The gas temperature was used as a proxy for the mass by Henry and Arnaud (1991) who derived the temperature function from a flux limited sample of 25 present-epoch clusters. They found an exponent for the power spectrum of the mass fluctuations of which was inconsistent with the standard CDM model. This derivation assumed a relation between the total mass and the mean cluster temperature and relied on the fact that energy input to the intracluster gas was dominated by gravitational collapse with little additional input from any other source.
Another approach is to assume that optical galaxy counts, cluster richness within Mpc, is a measure of the total cluster mass. Bahcall and Cen (1993) found that the derived mass function also was inconsistent with standard CDM and was better described by a low density () model. Cluster richness is related to cluster mass but exhibits much scatter and is subject to significant errors arising from the high frequency of substructure at the present epoch.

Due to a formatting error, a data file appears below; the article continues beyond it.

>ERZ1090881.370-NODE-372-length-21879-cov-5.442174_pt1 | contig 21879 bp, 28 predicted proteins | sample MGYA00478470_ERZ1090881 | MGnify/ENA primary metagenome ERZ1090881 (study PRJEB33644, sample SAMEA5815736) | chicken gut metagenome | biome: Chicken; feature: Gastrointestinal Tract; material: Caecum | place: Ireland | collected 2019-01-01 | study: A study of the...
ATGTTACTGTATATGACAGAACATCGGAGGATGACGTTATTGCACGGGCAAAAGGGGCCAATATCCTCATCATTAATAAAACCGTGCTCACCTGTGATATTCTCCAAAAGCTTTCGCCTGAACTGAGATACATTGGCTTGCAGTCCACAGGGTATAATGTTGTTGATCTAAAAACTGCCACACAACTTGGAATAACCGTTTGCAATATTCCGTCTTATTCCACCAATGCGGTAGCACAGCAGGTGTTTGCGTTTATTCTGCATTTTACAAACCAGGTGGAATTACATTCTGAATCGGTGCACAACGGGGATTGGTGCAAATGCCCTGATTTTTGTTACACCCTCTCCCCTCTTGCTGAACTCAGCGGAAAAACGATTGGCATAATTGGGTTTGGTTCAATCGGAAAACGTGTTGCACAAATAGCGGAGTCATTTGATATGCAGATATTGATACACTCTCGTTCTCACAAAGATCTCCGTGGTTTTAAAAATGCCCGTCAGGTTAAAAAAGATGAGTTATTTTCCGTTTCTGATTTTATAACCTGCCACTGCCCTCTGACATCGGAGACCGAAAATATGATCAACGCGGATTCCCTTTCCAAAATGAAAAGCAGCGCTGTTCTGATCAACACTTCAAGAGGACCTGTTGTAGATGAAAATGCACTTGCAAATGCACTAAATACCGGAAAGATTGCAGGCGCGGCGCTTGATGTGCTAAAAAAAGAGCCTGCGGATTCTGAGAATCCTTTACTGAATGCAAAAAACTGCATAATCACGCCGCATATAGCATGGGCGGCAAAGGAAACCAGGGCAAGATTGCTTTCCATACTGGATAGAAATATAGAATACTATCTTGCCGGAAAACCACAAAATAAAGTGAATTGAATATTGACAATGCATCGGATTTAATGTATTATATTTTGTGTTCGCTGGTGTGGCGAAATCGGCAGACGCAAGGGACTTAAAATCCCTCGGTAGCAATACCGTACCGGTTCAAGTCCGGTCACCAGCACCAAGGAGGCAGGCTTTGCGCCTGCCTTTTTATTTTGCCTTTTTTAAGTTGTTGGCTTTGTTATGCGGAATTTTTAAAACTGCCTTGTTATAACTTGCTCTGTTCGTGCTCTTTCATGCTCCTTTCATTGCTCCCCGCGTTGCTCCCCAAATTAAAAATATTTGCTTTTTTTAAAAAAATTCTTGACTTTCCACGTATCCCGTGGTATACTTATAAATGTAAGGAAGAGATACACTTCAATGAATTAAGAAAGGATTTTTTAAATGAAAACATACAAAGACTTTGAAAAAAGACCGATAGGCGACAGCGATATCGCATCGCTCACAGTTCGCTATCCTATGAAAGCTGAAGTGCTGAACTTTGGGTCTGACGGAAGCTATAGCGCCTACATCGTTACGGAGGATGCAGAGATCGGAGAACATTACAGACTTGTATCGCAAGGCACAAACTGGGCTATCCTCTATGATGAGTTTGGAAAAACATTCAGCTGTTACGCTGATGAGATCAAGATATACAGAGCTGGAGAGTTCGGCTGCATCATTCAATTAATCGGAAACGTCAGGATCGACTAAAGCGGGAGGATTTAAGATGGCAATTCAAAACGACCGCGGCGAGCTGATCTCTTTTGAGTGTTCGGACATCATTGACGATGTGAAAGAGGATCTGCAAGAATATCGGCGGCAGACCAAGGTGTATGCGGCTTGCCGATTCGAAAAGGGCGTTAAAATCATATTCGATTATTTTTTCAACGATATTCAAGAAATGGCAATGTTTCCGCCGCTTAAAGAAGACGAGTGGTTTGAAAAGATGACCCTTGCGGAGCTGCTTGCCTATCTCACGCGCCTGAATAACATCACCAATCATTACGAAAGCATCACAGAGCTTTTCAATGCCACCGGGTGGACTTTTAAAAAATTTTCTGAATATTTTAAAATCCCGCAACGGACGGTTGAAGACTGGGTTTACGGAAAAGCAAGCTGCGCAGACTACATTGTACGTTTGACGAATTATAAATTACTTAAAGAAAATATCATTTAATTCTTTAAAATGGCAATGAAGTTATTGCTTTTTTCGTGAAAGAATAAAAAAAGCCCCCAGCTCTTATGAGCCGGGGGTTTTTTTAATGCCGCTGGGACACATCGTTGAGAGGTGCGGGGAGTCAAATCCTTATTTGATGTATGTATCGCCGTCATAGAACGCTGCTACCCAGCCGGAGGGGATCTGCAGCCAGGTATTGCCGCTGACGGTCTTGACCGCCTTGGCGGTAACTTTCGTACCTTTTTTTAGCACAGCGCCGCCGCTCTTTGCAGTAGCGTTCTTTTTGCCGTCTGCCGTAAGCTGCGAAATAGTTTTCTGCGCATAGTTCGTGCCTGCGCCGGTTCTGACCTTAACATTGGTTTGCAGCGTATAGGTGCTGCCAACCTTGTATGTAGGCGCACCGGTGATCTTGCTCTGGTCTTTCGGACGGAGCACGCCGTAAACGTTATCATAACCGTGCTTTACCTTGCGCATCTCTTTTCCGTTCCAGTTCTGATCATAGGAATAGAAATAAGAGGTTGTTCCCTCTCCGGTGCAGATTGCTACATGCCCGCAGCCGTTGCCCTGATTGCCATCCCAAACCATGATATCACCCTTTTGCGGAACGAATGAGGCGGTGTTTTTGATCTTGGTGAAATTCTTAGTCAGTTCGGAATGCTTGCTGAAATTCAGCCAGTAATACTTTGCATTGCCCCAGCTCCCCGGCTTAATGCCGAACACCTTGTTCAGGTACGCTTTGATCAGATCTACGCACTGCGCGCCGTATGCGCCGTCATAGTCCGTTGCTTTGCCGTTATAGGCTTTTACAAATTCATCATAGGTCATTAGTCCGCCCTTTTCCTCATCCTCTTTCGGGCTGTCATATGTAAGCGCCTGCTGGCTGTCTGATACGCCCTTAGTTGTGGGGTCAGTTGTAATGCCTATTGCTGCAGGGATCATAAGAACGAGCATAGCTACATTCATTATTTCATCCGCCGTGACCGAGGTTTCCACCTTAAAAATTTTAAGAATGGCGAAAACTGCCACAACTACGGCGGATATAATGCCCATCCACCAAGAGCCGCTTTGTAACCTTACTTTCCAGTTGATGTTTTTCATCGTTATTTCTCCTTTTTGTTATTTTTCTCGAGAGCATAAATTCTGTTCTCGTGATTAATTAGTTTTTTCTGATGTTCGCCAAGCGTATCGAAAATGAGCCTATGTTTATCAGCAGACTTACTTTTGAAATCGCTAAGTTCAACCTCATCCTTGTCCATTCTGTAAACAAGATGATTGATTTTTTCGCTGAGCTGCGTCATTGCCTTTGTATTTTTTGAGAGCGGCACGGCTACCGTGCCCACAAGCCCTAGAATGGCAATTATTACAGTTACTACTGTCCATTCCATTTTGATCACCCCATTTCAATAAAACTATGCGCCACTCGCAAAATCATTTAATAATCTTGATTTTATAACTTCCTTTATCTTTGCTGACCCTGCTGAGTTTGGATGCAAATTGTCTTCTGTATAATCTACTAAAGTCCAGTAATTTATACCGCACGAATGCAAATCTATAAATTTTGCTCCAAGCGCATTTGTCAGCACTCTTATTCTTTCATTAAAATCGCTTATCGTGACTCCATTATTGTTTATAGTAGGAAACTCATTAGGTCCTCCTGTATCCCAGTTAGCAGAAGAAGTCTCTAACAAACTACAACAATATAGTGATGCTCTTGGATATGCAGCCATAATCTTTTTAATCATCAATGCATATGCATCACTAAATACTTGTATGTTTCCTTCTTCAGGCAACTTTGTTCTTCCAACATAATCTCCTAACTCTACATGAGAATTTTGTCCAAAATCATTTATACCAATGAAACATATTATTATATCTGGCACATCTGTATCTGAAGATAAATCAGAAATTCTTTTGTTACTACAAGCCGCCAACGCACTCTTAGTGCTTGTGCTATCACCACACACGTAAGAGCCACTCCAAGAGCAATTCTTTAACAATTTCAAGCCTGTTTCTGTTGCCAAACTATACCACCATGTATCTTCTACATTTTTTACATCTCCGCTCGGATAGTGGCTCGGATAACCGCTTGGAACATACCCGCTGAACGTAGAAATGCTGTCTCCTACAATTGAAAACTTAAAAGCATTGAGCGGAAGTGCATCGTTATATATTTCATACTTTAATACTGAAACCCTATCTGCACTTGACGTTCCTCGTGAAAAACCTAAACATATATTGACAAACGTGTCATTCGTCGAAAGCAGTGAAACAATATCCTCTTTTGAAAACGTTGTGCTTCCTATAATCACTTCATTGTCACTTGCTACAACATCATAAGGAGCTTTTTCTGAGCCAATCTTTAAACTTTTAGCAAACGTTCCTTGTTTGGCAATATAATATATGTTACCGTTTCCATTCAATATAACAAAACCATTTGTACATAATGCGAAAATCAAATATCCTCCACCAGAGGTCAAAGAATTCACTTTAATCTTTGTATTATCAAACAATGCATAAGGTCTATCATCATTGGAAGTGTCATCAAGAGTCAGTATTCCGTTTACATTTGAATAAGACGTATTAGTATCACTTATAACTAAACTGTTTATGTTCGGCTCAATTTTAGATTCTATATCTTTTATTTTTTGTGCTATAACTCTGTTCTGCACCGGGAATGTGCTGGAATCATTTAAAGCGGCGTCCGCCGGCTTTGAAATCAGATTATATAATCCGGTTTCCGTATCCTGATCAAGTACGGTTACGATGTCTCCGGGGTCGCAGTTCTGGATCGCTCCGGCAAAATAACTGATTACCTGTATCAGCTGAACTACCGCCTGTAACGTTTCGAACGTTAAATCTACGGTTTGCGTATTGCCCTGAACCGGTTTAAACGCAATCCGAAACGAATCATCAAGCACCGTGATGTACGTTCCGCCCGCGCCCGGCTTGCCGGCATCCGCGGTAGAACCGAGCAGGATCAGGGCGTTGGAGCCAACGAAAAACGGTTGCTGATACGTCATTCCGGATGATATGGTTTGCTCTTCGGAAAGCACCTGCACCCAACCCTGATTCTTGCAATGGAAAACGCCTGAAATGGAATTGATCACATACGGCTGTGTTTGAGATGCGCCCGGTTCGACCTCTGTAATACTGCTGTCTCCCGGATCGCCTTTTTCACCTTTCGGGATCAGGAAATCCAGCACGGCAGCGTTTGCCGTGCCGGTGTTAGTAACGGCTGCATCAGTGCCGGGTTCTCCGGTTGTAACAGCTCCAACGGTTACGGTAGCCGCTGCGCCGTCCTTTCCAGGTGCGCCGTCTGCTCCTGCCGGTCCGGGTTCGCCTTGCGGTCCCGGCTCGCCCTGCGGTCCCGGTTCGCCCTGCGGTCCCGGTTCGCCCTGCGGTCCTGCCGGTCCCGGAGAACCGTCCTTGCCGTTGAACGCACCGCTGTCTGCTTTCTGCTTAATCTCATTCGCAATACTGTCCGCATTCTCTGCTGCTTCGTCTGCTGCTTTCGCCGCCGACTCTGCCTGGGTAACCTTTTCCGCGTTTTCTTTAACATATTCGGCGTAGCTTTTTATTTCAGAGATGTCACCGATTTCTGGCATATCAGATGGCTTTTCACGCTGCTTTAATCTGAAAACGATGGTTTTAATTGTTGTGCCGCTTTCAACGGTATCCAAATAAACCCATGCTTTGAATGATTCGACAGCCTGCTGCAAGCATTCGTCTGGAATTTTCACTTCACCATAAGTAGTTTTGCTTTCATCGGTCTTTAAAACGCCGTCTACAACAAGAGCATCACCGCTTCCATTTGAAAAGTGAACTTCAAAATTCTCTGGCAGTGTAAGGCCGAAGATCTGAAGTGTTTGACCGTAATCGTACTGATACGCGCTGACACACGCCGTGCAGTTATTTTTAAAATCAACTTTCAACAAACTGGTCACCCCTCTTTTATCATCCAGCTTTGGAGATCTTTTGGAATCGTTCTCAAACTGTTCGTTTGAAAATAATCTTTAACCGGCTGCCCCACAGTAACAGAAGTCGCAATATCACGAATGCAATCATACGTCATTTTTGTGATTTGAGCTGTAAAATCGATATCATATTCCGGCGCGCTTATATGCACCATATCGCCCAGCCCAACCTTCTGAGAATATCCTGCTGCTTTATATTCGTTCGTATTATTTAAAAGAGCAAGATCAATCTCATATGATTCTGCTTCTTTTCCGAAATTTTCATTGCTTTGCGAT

Detailed numerical models make predictions for cluster properties which depend on the underlying cosmology (see, e.g., Cen and Ostriker 1993, 1994; Kang et al. 1994; Bryan et al. 1994). These properties include the cluster baryon fraction, temperature distributions (n(T,z)), mass profiles (), the behavior of the characteristic radius with redshift (a(z)), luminosity functions, and temperature profiles (T(r)). Detailed Sunyaev-Zel'dovich studies of distant clusters at both X-ray and radio wavelengths can provide measures of and, in principle, and , if clusters are observed over a sufficiently large redshift range with high accuracy. The enrichment of the ICM can be explored with high quality spectra to measure elemental abundances (and their spatial distribution).
To carry out all these investigations requires a sufficiently large sample of clusters as well as accurate determination of cluster properties for each cluster. This implies the need to study high flux clusters. In the next sections, we define the requirements of the sample and show how such a sample can be identified using the ROSAT HRI.